We had another successful Senior Safety Saturday yesterday, where 78 volunteers installed home safety and security items in 54 homes in which seniors live. I was humbled and rather amazed that someone counted the total number of homes where we have done these “safety makeovers” over the past 12 years. Adding yesterday’s homes to the total, we reached 1,001.
I thought we had been doing this work for about ten years, but someone reminded me that the first home that was counted in this twice-a-year project was my Mom’s. So we began this work before she died, and I had forgotten. I remember, though, that I had to do a “demonstration project” to show potential donors and skeptical seniors what the idea “looked like.” My Mom’s home was the “guinea pig” (demonstration case.) Bless her, she went along with a lot of my cockamamie ideas.
After a nice “rah-rah” kick-off, featuring a rather prominent local leader recognizing the contributions we received from business supporters that fund this effort, the volunteers fanned out. I was a “roving worker,” being called to locations where a volunteer encountered a problem, needed an extra pair of hands, or something delivered.
We had only one minor injury — a hammered thumb — but there are lots of sore backs, muscles, and tired bodies among all of us. Whew….
I wore my Station Boots, which remained comfortable all day long. My partner didn’t come with me. He decided to paint our upstairs hallway in our own home. He generally avoids crowds (defined as more people than just me.)
Toward the end of the day, I got a call from a volunteer with yet another problem. She couldn’t get an access door to a water heater closet open. I went over there, and we worked on it for a while, and finally it gave way. We lowered the water heater’s temperature setting to 120°F (49°C) which is what is recommended to avoid scalds. She said that she had been dropped off at this location by someone, so she asked me for a ride to staging area to turn her tools back in. She hopped in my truck.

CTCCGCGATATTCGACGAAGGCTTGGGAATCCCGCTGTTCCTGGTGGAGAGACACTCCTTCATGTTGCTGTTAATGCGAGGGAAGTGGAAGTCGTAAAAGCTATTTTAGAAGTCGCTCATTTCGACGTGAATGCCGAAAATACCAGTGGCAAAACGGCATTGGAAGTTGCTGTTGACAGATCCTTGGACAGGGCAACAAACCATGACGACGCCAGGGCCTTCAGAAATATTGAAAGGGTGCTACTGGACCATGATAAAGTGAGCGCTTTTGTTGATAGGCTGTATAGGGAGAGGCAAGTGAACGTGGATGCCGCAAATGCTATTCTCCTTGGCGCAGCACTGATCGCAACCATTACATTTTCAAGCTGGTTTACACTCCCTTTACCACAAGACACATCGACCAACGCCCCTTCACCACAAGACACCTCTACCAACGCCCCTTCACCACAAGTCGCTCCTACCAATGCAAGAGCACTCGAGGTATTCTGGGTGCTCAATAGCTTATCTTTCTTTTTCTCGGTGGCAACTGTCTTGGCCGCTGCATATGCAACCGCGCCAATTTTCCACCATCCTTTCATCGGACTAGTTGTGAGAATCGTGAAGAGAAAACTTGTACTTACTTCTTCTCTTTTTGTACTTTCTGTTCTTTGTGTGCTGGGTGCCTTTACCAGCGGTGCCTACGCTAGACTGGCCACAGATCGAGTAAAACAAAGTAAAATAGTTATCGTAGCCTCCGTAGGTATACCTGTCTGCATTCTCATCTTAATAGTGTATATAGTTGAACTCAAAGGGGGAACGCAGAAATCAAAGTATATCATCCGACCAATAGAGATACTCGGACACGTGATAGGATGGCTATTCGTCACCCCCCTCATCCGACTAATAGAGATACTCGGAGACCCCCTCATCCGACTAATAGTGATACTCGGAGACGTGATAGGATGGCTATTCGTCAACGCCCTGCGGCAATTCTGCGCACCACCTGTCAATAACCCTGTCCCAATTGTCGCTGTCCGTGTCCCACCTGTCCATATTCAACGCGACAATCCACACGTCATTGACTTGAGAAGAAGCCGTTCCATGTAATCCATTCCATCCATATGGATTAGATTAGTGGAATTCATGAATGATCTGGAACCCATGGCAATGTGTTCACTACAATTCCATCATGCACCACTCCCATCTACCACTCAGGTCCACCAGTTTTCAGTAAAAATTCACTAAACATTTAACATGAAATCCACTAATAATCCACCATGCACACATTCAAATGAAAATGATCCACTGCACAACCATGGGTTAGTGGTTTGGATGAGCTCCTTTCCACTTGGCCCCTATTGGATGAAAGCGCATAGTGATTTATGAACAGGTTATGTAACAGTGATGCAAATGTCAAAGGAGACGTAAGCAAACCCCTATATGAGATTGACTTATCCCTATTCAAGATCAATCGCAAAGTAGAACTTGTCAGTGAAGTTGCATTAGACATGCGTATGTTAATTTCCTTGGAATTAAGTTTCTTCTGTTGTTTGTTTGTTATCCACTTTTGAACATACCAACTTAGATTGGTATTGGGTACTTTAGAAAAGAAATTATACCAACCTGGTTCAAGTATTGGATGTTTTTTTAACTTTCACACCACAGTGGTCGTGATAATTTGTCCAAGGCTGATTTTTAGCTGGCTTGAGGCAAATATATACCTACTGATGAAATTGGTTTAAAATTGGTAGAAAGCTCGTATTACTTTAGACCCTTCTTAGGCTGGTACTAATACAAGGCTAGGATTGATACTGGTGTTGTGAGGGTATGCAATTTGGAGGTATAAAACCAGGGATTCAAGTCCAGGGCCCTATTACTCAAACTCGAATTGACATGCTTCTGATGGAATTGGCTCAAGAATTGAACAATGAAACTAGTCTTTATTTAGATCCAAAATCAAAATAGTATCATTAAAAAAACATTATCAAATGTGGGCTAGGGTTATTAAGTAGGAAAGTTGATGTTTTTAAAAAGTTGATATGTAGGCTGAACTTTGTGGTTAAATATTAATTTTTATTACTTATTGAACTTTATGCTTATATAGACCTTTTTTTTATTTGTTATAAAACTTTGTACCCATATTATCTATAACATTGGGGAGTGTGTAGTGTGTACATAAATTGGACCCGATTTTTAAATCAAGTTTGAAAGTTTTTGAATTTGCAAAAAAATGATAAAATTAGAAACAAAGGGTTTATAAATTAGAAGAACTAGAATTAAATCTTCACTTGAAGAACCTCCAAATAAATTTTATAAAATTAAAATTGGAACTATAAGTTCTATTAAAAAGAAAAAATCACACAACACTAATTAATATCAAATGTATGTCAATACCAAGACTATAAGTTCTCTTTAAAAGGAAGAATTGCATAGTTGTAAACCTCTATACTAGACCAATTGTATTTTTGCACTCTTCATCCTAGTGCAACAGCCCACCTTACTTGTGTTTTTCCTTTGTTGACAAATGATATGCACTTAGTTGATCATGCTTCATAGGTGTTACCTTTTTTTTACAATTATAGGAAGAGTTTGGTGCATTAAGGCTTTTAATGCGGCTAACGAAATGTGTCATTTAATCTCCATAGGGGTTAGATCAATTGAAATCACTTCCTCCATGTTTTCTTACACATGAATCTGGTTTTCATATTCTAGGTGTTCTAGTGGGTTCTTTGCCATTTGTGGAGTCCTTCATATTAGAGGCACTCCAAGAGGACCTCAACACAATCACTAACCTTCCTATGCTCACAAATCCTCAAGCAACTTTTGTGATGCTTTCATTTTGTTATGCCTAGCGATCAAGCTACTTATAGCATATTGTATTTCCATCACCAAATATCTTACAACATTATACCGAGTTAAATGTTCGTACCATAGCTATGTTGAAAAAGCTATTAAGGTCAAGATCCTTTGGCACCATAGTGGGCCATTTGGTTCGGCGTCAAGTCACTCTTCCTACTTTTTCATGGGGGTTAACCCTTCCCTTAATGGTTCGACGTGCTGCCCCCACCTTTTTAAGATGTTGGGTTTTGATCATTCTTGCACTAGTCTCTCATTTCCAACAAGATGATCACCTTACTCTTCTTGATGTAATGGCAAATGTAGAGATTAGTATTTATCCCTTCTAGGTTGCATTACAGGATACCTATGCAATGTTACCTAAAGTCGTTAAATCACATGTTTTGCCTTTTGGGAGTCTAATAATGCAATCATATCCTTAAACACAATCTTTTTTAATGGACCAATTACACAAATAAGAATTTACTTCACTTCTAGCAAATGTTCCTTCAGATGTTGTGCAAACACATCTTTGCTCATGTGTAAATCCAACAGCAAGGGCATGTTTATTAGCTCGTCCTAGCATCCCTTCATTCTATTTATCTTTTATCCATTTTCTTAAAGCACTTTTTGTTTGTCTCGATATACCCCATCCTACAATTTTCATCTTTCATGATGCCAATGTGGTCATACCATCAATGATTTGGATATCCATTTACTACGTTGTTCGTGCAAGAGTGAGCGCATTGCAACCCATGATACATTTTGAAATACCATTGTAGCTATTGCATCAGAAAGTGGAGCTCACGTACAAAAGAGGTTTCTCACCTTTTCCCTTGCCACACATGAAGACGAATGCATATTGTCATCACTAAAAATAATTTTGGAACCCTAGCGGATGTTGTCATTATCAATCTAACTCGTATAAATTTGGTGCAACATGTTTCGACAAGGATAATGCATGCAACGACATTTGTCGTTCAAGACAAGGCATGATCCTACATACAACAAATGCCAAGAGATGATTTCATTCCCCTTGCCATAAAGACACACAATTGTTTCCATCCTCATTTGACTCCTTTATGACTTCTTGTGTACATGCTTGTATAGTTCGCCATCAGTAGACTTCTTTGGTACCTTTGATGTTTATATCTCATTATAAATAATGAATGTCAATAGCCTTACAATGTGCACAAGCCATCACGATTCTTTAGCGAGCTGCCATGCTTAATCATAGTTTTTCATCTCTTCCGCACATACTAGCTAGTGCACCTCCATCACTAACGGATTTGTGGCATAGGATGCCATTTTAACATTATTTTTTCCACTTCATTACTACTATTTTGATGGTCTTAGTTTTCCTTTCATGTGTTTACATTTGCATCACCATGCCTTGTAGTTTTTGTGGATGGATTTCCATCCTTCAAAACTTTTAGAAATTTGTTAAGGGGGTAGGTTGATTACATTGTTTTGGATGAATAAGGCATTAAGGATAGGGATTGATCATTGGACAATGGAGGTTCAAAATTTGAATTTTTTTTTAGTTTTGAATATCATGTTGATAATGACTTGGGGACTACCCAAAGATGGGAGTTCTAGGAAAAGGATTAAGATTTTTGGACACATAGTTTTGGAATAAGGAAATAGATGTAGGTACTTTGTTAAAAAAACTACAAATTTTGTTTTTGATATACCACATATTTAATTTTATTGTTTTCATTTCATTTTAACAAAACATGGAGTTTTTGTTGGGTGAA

When we returned to the staging area, it had been transformed with a big tent and picnic tables. There were hundreds of people there. I was completely astounded. Usually only about half the volunteers working that day come to the final event; some go home because they’re tired, or they volunteer for the morning shift only.
As my friend and I walked up to the staging area, the crowd broke out into loud, thunderous applause. My partner came out from behind a post and said, “I had nothing to do with this, but they wanted me to be here to celebrate with you.” Hanging onto his arm was my lovely 94 year-old aunt.
I saw among the crowd a number of seniors whose homes we had done work over the years. I saw some people who had volunteered on this project in the past. I recognized the faces of some donors who had supported us before, as well as currently. And there were some local elected officials and civic leaders there as well. Best of all, there were smiles on each and every face in the crowd. That made me so jazzed — to see so many happy people.
The party turned out to be a celebration of exceeding 1,000 homes that are now better lighted and more safe for seniors to continue to live independently. Honestly, I don’t deserve the credit. The donors and the volunteers made it all happen, especially my hyper-organized friend who does all the hard work of organizing the volunteers with the needs with the required supplies and tools.
I was emotionally fragile while hugging (or getting hugged) by everyone in sight, but I was holding myself together until someone presented me with a framed photo of me and my Mom (standing with our first donor). The photo was taken on the day of our first “Senior Safety Saturday” 12 years ago. I had totally forgotten that the picture had been taken. After being reminded that my Mom was the first “participant” in this event so long ago — when I saw that photo, I completely lost it. My partner stood by my side, handed me a tissue, and just held me until I recomposed myself. My aunt, bless her, was bewildered why I would be so emotional, but it sure was nice to have her there, to hold, to hug, to introduce to friends, and to share smiles.
Life is short: celebrate accomplishments of thriving with your neighbors and enjoying what life is all about, one day at a time.